The Torah presents an unusual scene. The Kohen addresses the prospective soldiers as they prepare to go to battle. Those that are unsuitable for battle should leave the field, for fear that their own anxiety or lack of enthusiasm might erode the morale of their comrades. The Torah addresses four types of situations in which the individual ought to return home. First, the individual who recently built a house and has not yet had the opportunity to live in it. His fear is that someone else will move in to his home; second, is the individual who did not yet redeem his vineyard. Once again he is anxious that someone else may take his rightful place in the field; then is the one who has betrothed a young woman, but has not yet married her. He is afraid that someone else will ultimately marry his betrothed. Last is he who is "afraid" of battle. Chazal tell us this refers to the individual who feels his spiritual level is somewhat lacking, a situation that will undermine his courage in time of danger.

We see that the Jewish army was composed of a unique group of soldiers. Indeed, in an attempt to heap scorn and derision on the Torah, a group of maskilim defined the "Jewish army" in farcical terms. They showed how a large group of soldiers lined up to be drafted into the army. The Kohen came out and made his proclamation. One by one, the men dropped out. Hundreds of strong prospective soldiers left for varied reasons of anxiety or fear. Finally, a small group of men remained, eagerly awaiting their call to be selected. Then the Kohen made his last announcement, asking those who feared battle, whose sins hung heavy on their hearts to also leave the select group. They also left, leaving two people - the Shaagas Arye and the Vilna Gaon - standing there bracing themselves on their walking sticks, holding their Talmuds in their hand. "These two old men are what is left of the great Jewish Army!" scoffed the maskilim.

When this incident was related to Rav Chaim Brisker, zl, he said,"True, very true, but they failed to add that it was precisely these two men who waged war with the enemy and triumphed! They did not overwhelm their enemy through conventional tactics. Their weapons were a Sefer Tehillim and blat/foliio of the Talmud. They knew what it takes to win. We Jews have a unique strategy for success. While the maskilim intended to deride the Torah, their critique turned into a Kiddush Hashem. Their scorn evolved into an opportunity for people to see that our strength lies in our prayers and good deeds. Interestingly, these men seemed more concerned with their material possessions than their own lives. After all, should not the fear of death be the overriding source of anxiety? Horav Shimon Schwab, zl, comments that ostensibly anyone who went out to battle was at peace with his Maker and with himself. He was an individual who enthusiastically performed mitzvos and energetically served Hashem.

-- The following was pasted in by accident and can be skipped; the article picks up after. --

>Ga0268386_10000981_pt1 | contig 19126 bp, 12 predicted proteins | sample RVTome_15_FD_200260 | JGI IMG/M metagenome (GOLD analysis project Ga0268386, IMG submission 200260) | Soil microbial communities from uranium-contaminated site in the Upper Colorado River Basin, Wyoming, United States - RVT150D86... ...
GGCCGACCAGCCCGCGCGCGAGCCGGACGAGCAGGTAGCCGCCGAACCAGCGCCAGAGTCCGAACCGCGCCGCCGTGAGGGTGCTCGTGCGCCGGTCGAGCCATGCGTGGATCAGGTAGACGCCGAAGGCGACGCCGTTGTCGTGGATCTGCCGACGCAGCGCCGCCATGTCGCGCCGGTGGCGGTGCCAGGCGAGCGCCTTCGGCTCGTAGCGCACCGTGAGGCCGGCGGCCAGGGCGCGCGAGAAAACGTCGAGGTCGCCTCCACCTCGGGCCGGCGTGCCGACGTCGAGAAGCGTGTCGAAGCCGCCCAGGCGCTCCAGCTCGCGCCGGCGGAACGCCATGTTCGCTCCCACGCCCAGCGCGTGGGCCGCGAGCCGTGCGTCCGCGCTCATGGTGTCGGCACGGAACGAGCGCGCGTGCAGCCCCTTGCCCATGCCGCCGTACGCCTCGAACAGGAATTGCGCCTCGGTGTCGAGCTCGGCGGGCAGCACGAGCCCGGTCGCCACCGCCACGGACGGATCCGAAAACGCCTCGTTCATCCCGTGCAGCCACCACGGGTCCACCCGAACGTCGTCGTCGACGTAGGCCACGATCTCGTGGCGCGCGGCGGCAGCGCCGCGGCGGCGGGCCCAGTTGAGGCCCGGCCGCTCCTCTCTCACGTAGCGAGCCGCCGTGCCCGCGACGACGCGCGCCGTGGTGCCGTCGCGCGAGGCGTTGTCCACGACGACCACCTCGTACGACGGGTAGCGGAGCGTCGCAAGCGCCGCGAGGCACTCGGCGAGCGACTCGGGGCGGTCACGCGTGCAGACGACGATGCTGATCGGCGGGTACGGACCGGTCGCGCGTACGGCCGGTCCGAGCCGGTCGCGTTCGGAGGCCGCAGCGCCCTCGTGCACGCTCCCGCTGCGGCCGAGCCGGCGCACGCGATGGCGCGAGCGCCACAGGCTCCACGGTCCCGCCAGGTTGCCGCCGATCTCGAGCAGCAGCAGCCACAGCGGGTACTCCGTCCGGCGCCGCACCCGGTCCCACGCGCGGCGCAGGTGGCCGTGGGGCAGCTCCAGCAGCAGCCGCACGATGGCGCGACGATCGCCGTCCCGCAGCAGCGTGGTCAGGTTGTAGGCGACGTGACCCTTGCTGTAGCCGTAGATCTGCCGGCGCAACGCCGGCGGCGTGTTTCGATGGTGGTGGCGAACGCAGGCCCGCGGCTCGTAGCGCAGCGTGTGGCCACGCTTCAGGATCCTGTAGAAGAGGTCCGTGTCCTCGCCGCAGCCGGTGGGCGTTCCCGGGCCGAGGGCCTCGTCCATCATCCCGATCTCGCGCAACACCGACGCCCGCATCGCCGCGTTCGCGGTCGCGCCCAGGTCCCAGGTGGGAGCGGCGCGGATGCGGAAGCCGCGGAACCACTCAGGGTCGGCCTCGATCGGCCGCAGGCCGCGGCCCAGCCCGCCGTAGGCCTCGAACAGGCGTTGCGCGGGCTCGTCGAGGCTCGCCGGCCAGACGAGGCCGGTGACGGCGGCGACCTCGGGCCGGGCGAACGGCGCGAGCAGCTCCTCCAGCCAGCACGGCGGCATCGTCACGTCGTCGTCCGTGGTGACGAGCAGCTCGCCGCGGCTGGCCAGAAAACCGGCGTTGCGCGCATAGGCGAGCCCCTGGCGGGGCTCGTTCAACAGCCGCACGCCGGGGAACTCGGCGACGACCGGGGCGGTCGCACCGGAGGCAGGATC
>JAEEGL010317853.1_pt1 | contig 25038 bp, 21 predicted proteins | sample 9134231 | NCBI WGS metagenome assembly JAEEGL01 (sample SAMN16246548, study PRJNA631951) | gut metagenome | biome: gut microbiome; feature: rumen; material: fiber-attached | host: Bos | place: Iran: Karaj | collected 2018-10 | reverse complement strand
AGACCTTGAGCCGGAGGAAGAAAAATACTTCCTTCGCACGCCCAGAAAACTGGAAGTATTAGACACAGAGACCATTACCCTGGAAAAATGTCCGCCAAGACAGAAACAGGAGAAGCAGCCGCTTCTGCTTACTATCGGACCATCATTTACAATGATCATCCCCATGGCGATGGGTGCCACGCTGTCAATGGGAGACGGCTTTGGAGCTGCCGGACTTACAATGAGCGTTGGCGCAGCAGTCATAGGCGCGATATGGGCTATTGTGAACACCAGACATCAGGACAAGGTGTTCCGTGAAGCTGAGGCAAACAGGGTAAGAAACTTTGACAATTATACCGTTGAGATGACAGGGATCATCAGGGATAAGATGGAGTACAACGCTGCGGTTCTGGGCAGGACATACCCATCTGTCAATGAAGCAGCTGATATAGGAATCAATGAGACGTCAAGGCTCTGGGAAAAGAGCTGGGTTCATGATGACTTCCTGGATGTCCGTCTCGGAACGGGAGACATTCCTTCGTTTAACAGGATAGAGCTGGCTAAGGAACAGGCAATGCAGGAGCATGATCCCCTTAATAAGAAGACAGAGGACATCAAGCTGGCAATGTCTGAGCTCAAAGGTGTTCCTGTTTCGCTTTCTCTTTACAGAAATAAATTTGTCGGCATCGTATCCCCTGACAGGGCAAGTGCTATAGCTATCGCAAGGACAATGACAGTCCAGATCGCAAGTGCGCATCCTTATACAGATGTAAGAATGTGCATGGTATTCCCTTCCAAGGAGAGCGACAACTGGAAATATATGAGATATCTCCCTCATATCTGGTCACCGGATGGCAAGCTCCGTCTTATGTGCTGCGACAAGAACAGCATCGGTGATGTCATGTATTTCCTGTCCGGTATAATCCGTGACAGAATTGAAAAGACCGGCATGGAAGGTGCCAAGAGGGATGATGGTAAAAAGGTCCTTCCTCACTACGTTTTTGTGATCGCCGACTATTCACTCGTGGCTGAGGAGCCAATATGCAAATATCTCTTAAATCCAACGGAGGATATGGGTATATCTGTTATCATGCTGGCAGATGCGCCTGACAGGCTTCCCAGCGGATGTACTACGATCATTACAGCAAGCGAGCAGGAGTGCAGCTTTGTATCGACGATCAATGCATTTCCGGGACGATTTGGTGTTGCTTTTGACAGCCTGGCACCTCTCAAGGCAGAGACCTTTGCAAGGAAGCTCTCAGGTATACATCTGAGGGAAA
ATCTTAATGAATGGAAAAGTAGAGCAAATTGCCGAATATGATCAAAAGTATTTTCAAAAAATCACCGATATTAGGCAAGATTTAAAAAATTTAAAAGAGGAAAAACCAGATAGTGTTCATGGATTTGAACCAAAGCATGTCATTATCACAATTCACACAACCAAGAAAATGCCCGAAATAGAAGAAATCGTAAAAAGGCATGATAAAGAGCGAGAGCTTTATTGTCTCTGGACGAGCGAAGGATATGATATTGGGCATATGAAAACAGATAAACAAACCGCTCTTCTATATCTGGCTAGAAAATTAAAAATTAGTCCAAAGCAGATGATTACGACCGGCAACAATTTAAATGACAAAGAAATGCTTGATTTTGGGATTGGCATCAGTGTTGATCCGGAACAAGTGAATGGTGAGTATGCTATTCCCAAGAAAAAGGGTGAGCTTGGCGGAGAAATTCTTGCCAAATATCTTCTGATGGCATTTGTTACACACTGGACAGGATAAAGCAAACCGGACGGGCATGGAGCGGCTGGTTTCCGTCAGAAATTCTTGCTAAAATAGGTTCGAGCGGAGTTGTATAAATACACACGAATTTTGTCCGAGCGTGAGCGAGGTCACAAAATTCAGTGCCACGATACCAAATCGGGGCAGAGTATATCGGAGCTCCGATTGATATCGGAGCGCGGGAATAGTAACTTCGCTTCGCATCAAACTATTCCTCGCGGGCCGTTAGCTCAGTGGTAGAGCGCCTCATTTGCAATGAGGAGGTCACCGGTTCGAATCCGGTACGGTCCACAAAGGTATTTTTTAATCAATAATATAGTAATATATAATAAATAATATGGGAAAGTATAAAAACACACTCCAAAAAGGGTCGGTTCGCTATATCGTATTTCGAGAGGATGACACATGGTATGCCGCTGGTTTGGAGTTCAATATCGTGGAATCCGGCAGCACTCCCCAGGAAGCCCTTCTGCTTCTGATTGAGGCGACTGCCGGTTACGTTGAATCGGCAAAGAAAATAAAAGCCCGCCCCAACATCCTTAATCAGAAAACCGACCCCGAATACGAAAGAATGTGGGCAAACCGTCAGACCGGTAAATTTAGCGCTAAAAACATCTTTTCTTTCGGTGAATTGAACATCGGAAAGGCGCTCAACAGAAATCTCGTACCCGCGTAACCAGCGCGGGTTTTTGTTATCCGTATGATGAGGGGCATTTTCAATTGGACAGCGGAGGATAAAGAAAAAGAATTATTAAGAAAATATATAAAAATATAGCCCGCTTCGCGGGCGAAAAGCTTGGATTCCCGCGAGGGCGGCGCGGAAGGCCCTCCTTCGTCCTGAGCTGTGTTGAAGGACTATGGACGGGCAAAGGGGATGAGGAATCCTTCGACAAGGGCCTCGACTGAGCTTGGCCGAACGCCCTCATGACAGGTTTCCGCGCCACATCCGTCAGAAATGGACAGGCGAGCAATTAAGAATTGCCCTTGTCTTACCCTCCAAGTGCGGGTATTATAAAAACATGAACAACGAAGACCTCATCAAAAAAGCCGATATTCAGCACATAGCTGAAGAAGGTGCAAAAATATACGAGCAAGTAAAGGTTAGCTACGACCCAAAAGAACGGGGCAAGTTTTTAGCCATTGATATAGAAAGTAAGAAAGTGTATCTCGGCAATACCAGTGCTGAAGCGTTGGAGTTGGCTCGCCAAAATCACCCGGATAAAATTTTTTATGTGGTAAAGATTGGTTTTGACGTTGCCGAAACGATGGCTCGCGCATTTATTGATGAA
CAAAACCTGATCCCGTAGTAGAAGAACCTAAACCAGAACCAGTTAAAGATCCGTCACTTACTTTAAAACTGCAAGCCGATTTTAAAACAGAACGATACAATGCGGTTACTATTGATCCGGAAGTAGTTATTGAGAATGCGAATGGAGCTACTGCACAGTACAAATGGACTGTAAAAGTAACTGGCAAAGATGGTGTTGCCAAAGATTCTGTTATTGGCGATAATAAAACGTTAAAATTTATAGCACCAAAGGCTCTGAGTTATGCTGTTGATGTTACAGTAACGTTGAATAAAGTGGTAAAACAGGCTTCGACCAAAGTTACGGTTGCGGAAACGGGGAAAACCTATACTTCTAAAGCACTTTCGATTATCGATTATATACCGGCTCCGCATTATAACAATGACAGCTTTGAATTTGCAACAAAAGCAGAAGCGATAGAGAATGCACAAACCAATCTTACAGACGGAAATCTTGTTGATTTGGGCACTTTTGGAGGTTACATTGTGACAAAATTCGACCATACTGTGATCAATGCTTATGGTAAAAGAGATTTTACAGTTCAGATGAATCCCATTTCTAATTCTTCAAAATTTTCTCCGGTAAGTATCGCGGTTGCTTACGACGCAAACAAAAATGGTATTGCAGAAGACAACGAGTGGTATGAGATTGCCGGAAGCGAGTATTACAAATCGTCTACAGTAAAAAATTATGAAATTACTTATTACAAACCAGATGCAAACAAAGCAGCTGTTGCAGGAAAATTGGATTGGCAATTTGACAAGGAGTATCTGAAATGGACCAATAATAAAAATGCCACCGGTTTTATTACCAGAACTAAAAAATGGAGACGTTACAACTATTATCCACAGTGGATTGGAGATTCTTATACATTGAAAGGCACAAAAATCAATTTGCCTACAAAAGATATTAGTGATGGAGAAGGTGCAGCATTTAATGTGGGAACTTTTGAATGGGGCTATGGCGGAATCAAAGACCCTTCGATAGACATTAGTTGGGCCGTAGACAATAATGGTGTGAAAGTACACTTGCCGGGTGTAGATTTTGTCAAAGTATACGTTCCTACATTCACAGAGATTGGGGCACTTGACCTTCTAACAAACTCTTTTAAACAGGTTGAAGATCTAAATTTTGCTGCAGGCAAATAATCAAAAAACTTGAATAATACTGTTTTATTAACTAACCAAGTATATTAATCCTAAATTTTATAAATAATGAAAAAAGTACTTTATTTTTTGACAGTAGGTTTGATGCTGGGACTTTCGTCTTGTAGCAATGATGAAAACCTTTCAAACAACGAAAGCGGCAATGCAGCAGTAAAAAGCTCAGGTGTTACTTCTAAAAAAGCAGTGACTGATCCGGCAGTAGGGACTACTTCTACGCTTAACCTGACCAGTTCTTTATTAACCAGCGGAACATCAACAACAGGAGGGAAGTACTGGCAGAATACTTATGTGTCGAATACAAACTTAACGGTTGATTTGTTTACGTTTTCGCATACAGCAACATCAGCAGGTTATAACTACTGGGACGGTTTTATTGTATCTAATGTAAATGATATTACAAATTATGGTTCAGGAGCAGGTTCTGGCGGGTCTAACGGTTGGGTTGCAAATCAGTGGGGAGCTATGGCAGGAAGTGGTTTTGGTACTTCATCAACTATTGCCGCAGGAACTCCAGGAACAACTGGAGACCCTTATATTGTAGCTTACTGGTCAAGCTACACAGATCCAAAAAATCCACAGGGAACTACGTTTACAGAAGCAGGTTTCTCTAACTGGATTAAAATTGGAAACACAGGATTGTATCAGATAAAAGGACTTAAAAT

What would "bother" such a person to the point that he could not fight the enemy? What concern could he harbor that was so overwhelming that he had to go home? It was the "ish acher", other man, who would take his place, who would move into his house, redeem his vineyard, marry his betrothed. Contrary to popular opinion, Horav Schwab contends that it was not jealousy that motivated his anxiety. Rather, it was something radically different. The soldier's concern was that someone would take over his possessions and not act appropriately with them. The house would not be open to guests; kindness would not be its hallmark. The other man would marry his betrothed and have children that would not be reared in the Torah way. He would not perform mitzvos with his property. Yes, the "ish acher" was a very real fear.

A father who is taken ill and is suddently confronted with his mortality. What does he fear? What is his overriding concern? Is it death, the unknown, or is it something more profound.? Is it the fear that his family will not continue along the path he had charted for them? Obviously, this is a real source of apprehension. Perhaps, if we prepare the foundation correctly, if we avail our children an excellent Torah education that will imbue them with Torah values and perspective, our most basic fears will not be realized.


1. May a judge accept a bribe, even if he has in mind to render an honest judgement?

2. What halachos do we derive from the prohibition to plant an asheirah near the Mizbayach?

3. How many Sifrei Torah must the Jewish king have?

4. Into how many sections was Eretz Yisrael divided when they established the Arei Miklat?

5. May women be accepted as witnesses?

6. Who was the Mashuach Milchamah?

7. May we accept converts from the seven nations that occupied Eretz Yisrael?


1. No

2. It is forbidden to plant an asheirah anywhere. It is forbidden to plant any type of tree or to build a house on the Har Habayis.

3. Two - One is placed in his home; the other he takes with him.

4. Four

5. No

6. He was a Kohen Gadol who was annointed specifically to accompany Klal Yisrael into battle.

7. Yes, if they sincerely repent.